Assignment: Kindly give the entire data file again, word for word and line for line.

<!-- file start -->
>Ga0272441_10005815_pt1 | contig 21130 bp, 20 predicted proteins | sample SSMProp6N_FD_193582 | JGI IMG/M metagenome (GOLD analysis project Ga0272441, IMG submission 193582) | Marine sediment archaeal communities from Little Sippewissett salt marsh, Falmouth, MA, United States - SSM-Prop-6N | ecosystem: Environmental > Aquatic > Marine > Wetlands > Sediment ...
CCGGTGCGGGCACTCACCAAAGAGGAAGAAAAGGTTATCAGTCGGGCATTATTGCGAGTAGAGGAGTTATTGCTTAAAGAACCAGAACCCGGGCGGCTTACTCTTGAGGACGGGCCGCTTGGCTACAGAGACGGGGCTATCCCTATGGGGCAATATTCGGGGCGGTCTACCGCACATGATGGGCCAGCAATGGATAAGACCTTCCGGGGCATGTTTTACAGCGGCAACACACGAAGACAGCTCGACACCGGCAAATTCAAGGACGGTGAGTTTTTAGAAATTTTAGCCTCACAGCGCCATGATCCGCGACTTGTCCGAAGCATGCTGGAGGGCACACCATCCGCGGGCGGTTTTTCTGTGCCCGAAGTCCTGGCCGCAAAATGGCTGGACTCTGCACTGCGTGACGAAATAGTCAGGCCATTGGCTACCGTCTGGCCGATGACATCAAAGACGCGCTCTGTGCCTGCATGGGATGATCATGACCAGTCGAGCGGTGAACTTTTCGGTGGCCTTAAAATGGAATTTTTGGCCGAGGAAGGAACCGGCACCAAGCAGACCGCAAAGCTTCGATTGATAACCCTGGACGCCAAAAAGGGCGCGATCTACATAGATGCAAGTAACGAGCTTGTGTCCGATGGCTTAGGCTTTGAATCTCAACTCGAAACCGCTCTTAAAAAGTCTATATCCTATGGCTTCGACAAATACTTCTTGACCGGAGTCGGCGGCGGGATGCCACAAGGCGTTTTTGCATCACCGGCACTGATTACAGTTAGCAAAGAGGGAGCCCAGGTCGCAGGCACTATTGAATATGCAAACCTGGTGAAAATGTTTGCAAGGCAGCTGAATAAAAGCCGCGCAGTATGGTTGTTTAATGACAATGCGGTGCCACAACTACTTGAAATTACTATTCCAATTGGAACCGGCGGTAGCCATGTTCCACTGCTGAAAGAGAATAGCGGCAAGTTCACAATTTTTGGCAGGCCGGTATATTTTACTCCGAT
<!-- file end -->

>Ga0272441_10005815_pt1 | contig 21130 bp, 20 predicted proteins | sample SSMProp6N_FD_193582 | JGI IMG/M metagenome (GOLD analysis project Ga0272441, IMG submission 193582) | Marine sediment archaeal communities from Little Sippewissett salt marsh, Falmouth, MA, United States - SSM-Prop-6N | ecosystem: Environmental > Aquatic > Marine > Wetlands > Sediment ...
CCGGTGCGGGCACTCACCAAAGAGGAAGAAAAGGTTATCAGTCGGGCATTATTGCGAGTAGAGGAGTTATTGCTTAAAGAACCAGAACCCGGGCGGCTTACTCTTGAGGACGGGCCGCTTGGCTACAGAGACGGGGCTATCCCTATGGGGCAATATTCGGGGCGGTCTACCGCACATGATGGGCCAGCAATGGATAAGACCTTCCGGGGCATGTTTTACAGCGGCAACACACGAAGACAGCTCGACACCGGCAAATTCAAGGACGGTGAGTTTTTAGAAATTTTAGCCTCACAGCGCCATGATCCGCGACTTGTCCGAAGCATGCTGGAGGGCACACCATCCGCGGGCGGTTTTTCTGTGCCCGAAGTCCTGGCCGCAAAATGGCTGGACTCTGCACTGCGTGACGAAATAGTCAGGCCATTGGCTACCGTCTGGCCGATGACATCAAAGACGCGCTCTGTGCCTGCATGGGATGATCATGACCAGTCGAGCGGTGAACTTTTCGGTGGCCTTAAAATGGAATTTTTGGCCGAGGAAGGAACCGGCACCAAGCAGACCGCAAAGCTTCGATTGATAACCCTGGACGCCAAAAAGGGCGCGATCTACATAGATGCAAGTAACGAGCTTGTGTCCGATGGCTTAGGCTTTGAATCTCAACTCGAAACCGCTCTTAAAAAGTCTATATCCTATGGCTTCGACAAATACTTCTTGACCGGAGTCGGCGGCGGGATGCCACAAGGCGTTTTTGCATCACCGGCACTGATTACAGTTAGCAAAGAGGGAGCCCAGGTCGCAGGCACTATTGAATATGCAAACCTGGTGAAAATGTTTGCAAGGCAGCTGAATAAAAGCCGCGCAGTATGGTTGTTTAATGACAATGCGGTGCCACAACTACTTGAAATTACTATTCCAATTGGAACCGGCGGTAGCCATGTTCCACTGCTGAAAGAGAATAGCGGCAAGTTCACAATTTTTGGCAGGCCGGTATATTTTACTCCGAT